softened by ease, corrupted by paternalism, we shall forget truth, tolerance,
kindliness, initiative. Maybe we shall forget that while the burden of re-
sponsibility always rests heavy on the shoulders of them willing to bear it,
that very willingness makes those shoulders stronger. Perhaps we shall der
cide that Democracy is not for us, that we are not ready for it.
I don’t think so. For I am America’s Conscience and 1 have faith in Amer-
ica’s destiny. I know that as long as I am free to speak, America will listen.
I must not be silenced, for when you silence me you silence your own heart.
1 must not be enslaved, for when you enslave me you are alone, cut off from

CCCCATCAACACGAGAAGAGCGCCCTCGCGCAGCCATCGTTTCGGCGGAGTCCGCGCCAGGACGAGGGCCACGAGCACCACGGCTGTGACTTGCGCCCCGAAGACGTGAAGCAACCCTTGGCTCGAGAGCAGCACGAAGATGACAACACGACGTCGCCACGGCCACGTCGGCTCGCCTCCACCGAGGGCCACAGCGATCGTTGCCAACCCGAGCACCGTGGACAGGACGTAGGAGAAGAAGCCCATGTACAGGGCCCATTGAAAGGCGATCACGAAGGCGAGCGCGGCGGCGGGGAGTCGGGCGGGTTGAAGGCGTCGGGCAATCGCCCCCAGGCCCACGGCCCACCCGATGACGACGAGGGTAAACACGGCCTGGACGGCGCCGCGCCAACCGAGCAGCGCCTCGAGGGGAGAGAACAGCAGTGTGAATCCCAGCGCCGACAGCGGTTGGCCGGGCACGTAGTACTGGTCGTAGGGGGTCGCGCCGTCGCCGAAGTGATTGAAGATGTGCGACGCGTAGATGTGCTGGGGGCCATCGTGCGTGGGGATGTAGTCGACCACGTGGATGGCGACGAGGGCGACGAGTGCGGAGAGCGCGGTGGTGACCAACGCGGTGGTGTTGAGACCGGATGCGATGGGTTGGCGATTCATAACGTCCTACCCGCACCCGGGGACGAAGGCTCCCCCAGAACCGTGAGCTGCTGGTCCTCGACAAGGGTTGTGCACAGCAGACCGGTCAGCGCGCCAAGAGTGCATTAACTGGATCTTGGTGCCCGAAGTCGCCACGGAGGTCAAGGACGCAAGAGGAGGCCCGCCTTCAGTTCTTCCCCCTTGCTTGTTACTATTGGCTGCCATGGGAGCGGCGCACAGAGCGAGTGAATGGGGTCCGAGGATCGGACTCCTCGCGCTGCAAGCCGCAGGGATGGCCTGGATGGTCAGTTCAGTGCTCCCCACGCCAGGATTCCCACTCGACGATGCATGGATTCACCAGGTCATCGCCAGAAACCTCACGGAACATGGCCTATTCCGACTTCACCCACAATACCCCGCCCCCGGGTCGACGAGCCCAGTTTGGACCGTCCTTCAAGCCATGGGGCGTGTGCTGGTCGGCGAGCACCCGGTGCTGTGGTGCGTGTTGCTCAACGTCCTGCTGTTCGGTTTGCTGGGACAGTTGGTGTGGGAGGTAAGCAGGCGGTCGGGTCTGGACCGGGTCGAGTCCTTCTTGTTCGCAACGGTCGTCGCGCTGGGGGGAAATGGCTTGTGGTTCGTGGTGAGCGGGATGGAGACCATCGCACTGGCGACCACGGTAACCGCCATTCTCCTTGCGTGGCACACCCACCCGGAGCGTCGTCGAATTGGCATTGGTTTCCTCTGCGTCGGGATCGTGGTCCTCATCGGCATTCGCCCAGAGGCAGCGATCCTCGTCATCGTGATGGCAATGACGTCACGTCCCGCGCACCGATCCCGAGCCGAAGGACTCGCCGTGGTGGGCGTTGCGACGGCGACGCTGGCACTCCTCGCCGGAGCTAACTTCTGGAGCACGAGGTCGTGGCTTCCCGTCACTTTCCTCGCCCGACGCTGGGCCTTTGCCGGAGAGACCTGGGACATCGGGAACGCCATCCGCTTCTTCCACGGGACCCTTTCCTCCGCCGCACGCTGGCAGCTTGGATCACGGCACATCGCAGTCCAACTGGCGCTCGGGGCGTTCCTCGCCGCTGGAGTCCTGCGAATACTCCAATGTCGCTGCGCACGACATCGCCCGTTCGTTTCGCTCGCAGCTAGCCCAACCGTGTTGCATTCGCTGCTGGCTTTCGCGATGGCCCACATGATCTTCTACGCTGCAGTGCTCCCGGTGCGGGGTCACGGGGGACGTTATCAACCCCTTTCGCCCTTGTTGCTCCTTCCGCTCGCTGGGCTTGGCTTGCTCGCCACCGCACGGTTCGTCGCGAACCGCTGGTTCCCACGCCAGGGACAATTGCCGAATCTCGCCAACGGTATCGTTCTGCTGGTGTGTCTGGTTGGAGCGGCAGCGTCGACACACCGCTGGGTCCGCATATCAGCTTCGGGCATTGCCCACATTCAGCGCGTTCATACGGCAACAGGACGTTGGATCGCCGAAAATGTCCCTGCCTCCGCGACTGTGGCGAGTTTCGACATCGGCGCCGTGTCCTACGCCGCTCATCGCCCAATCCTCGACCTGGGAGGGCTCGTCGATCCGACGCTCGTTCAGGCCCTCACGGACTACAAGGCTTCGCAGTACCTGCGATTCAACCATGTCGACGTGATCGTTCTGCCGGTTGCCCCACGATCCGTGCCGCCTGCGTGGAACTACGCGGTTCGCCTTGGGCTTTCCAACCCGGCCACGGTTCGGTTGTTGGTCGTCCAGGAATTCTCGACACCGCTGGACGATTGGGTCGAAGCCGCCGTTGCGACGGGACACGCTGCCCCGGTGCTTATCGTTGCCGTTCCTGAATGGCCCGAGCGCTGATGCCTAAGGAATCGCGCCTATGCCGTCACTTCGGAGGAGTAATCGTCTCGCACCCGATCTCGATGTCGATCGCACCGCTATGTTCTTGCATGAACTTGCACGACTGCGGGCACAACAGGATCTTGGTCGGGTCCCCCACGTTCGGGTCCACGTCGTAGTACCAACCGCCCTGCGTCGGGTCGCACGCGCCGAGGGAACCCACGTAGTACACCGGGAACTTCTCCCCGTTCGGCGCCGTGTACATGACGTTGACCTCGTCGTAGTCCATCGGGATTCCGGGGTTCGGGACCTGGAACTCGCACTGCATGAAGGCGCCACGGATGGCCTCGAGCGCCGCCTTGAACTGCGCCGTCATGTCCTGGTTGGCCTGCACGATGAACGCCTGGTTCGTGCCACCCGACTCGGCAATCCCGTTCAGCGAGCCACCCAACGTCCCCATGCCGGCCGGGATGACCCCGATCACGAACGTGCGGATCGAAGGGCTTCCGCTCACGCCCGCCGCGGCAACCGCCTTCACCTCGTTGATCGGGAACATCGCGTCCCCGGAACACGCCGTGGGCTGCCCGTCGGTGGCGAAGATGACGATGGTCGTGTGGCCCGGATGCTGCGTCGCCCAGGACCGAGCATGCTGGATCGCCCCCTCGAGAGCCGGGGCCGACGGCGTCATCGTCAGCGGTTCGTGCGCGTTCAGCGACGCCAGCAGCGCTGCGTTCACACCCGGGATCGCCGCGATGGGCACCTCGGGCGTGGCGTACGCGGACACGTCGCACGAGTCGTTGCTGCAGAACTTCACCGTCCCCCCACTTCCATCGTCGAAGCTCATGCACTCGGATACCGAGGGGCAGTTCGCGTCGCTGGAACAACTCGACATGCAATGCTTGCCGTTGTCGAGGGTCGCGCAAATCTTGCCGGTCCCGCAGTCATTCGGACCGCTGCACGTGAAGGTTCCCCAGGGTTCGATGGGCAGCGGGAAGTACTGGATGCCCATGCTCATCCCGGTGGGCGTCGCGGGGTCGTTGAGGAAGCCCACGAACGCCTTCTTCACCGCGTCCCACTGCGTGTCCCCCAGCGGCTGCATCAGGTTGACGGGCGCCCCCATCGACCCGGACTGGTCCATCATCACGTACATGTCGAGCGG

reality, abandoned by truth, at the bottom of a black pit of horror and fan-
tasy. Gag me and your children will never know the America you have
known. Keep me free and you will be free.
I look insignificant enough on your doorstep, yet I am your link of under-
standing with a changing world. I am a passing, ephemeral thing, born and
dying every day. Yet I am one of the foundations of the Republic. 1 am the
Conscience of America. I am beholden to no one. I tell you the truth. And
you trust me.
I am the free press of America. I am your newspaper.
THE SHAMROCK TEXAN
Owned and Published by Albert Cooper, Ted Rogers and Areal Montgomery
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Montgomery, Arval. The Shamrock Texan (Shamrock, Tex.), Vol. 37, No. 37, Ed. 1 Monday, September 16, 1940, newspaper, September 16, 1940; Shamrock, Texas. (https://texashistory.unt.edu/ark:/67531/metapth528989/m1/5/?q=nub: accessed May 26, 2020), University of North Texas Libraries, The Portal to Texas History, https://texashistory.unt.edu; crediting Shamrock Public Library.